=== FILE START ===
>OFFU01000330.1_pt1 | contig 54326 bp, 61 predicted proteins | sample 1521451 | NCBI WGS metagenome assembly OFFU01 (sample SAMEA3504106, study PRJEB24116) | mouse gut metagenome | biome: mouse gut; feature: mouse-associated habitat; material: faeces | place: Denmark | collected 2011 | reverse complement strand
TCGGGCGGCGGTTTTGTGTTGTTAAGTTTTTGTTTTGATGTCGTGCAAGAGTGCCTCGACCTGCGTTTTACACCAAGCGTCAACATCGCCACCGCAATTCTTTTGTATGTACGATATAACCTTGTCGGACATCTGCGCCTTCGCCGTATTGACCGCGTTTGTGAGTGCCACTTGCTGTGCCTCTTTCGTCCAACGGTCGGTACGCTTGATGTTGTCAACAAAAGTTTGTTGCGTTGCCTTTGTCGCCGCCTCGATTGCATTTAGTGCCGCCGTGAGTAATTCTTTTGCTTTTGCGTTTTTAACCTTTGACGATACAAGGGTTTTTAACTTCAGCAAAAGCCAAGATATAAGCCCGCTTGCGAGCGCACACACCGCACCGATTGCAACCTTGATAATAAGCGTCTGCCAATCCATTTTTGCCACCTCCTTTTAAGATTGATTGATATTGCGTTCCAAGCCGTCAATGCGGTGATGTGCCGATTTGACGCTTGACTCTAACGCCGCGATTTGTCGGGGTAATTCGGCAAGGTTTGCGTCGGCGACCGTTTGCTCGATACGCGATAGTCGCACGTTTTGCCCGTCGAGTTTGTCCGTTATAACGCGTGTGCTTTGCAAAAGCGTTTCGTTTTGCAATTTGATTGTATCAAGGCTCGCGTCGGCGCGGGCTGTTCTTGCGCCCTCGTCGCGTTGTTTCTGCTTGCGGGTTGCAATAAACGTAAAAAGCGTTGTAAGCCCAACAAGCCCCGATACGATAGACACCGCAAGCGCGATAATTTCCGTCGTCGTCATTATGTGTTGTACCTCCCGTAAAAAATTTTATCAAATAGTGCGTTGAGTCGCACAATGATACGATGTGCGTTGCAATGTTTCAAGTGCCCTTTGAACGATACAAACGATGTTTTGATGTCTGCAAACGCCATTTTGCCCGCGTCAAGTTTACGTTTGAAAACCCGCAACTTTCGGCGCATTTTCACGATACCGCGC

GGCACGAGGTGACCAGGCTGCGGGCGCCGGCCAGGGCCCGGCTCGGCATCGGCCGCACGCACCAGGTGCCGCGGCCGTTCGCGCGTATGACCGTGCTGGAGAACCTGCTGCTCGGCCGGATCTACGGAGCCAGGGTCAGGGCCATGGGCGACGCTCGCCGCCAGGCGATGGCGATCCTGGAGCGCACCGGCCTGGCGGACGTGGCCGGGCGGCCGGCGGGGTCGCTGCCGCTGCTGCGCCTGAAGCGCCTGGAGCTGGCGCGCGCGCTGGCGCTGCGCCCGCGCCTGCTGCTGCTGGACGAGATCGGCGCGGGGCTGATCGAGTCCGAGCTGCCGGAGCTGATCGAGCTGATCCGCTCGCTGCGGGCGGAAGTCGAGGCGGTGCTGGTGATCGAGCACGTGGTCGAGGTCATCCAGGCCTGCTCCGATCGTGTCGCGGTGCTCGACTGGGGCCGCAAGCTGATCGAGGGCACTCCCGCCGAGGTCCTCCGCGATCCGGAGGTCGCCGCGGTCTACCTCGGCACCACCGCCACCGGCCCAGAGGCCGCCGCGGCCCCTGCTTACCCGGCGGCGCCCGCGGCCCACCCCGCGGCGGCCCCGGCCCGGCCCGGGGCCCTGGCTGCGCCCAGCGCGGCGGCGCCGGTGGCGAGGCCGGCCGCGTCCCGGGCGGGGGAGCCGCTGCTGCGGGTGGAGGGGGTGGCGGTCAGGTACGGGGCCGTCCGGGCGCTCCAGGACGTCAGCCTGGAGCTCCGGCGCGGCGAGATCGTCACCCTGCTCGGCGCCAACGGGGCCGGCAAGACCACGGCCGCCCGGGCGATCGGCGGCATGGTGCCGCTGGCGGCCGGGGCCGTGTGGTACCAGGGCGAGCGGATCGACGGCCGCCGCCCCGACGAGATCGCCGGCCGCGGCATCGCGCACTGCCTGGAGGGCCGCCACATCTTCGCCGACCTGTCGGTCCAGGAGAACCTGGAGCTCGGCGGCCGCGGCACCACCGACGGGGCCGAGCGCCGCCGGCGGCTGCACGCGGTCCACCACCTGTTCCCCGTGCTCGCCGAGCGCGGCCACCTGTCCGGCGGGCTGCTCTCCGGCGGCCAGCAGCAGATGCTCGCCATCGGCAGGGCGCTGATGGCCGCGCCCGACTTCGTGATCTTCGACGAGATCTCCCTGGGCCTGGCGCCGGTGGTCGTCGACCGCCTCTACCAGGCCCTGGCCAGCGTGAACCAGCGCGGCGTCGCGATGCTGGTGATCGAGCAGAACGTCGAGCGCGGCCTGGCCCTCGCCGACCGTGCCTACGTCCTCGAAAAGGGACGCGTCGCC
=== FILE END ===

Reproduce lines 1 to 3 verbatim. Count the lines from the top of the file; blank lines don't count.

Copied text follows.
>OFFU01000330.1_pt1 | contig 54326 bp, 61 predicted proteins | sample 1521451 | NCBI WGS metagenome assembly OFFU01 (sample SAMEA3504106, study PRJEB24116) | mouse gut metagenome | biome: mouse gut; feature: mouse-associated habitat; material: faeces | place: Denmark | collected 2011 | reverse complement strand
TCGGGCGGCGGTTTTGTGTTGTTAAGTTTTTGTTTTGATGTCGTGCAAGAGTGCCTCGACCTGCGTTTTACACCAAGCGTCAACATCGCCACCGCAATTCTTTTGTATGTACGATATAACCTTGTCGGACATCTGCGCCTTCGCCGTATTGACCGCGTTTGTGAGTGCCACTTGCTGTGCCTCTTTCGTCCAACGGTCGGTACGCTTGATGTTGTCAACAAAAGTTTGTTGCGTTGCCTTTGTCGCCGCCTCGATTGCATTTAGTGCCGCCGTGAGTAATTCTTTTGCTTTTGCGTTTTTAACCTTTGACGATACAAGGGTTTTTAACTTCAGCAAAAGCCAAGATATAAGCCCGCTTGCGAGCGCACACACCGCACCGATTGCAACCTTGATAATAAGCGTCTGCCAATCCATTTTTGCCACCTCCTTTTAAGATTGATTGATATTGCGTTCCAAGCCGTCAATGCGGTGATGTGCCGATTTGACGCTTGACTCTAACGCCGCGATTTGTCGGGGTAATTCGGCAAGGTTTGCGTCGGCGACCGTTTGCTCGATACGCGATAGTCGCACGTTTTGCCCGTCGAGTTTGTCCGTTATAACGCGTGTGCTTTGCAAAAGCGTTTCGTTTTGCAATTTGATTGTATCAAGGCTCGCGTCGGCGCGGGCTGTTCTTGCGCCCTCGTCGCGTTGTTTCTGCTTGCGGGTTGCAATAAACGTAAAAAGCGTTGTAAGCCCAACAAGCCCCGATACGATAGACACCGCAAGCGCGATAATTTCCGTCGTCGTCATTATGTGTTGTACCTCCCGTAAAAAATTTTATCAAATAGTGCGTTGAGTCGCACAATGATACGATGTGCGTTGCAATGTTTCAAGTGCCCTTTGAACGATACAAACGATGTTTTGATGTCTGCAAACGCCATTTTGCCCGCGTCAAGTTTACGTTTGAAAACCCGCAACTTTCGGCGCATTTTCACGATACCGCGC

GGCACGAGGTGACCAGGCTGCGGGCGCCGGCCAGGGCCCGGCTCGGCATCGGCCGCACGCACCAGGTGCCGCGGCCGTTCGCGCGTATGACCGTGCTGGAGAACCTGCTGCTCGGCCGGATCTACGGAGCCAGGGTCAGGGCCATGGGCGACGCTCGCCGCCAGGCGATGGCGATCCTGGAGCGCACCGGCCTGGCGGACGTGGCCGGGCGGCCGGCGGGGTCGCTGCCGCTGCTGCGCCTGAAGCGCCTGGAGCTGGCGCGCGCGCTGGCGCTGCGCCCGCGCCTGCTGCTGCTGGACGAGATCGGCGCGGGGCTGATCGAGTCCGAGCTGCCGGAGCTGATCGAGCTGATCCGCTCGCTGCGGGCGGAAGTCGAGGCGGTGCTGGTGATCGAGCACGTGGTCGAGGTCATCCAGGCCTGCTCCGATCGTGTCGCGGTGCTCGACTGGGGCCGCAAGCTGATCGAGGGCACTCCCGCCGAGGTCCTCCGCGATCCGGAGGTCGCCGCGGTCTACCTCGGCACCACCGCCACCGGCCCAGAGGCCGCCGCGGCCCCTGCTTACCCGGCGGCGCCCGCGGCCCACCCCGCGGCGGCCCCGGCCCGGCCCGGGGCCCTGGCTGCGCCCAGCGCGGCGGCGCCGGTGGCGAGGCCGGCCGCGTCCCGGGCGGGGGAGCCGCTGCTGCGGGTGGAGGGGGTGGCGGTCAGGTACGGGGCCGTCCGGGCGCTCCAGGACGTCAGCCTGGAGCTCCGGCGCGGCGAGATCGTCACCCTGCTCGGCGCCAACGGGGCCGGCAAGACCACGGCCGCCCGGGCGATCGGCGGCATGGTGCCGCTGGCGGCCGGGGCCGTGTGGTACCAGGGCGAGCGGATCGACGGCCGCCGCCCCGACGAGATCGCCGGCCGCGGCATCGCGCACTGCCTGGAGGGCCGCCACATCTTCGCCGACCTGTCGGTCCAGGAGAACCTGGAGCTCGGCGGCCGCGGCACCACCGACGGGGCCGAGCGCCGCCGGCGGCTGCACGCGGTCCACCACCTGTTCCCCGTGCTCGCCGAGCGCGGCCACCTGTCCGGCGGGCTGCTCTCCGGCGGCCAGCAGCAGATGCTCGCCATCGGCAGGGCGCTGATGGCCGCGCCCGACTTCGTGATCTTCGACGAGATCTCCCTGGGCCTGGCGCCGGTGGTCGTCGACCGCCTCTACCAGGCCCTGGCCAGCGTGAACCAGCGCGGCGTCGCGATGCTGGTGATCGAGCAGAACGTCGAGCGCGGCCTGGCCCTCGCCGACCGTGCCTACGTCCTCGAAAAGGGACGCGTCGCC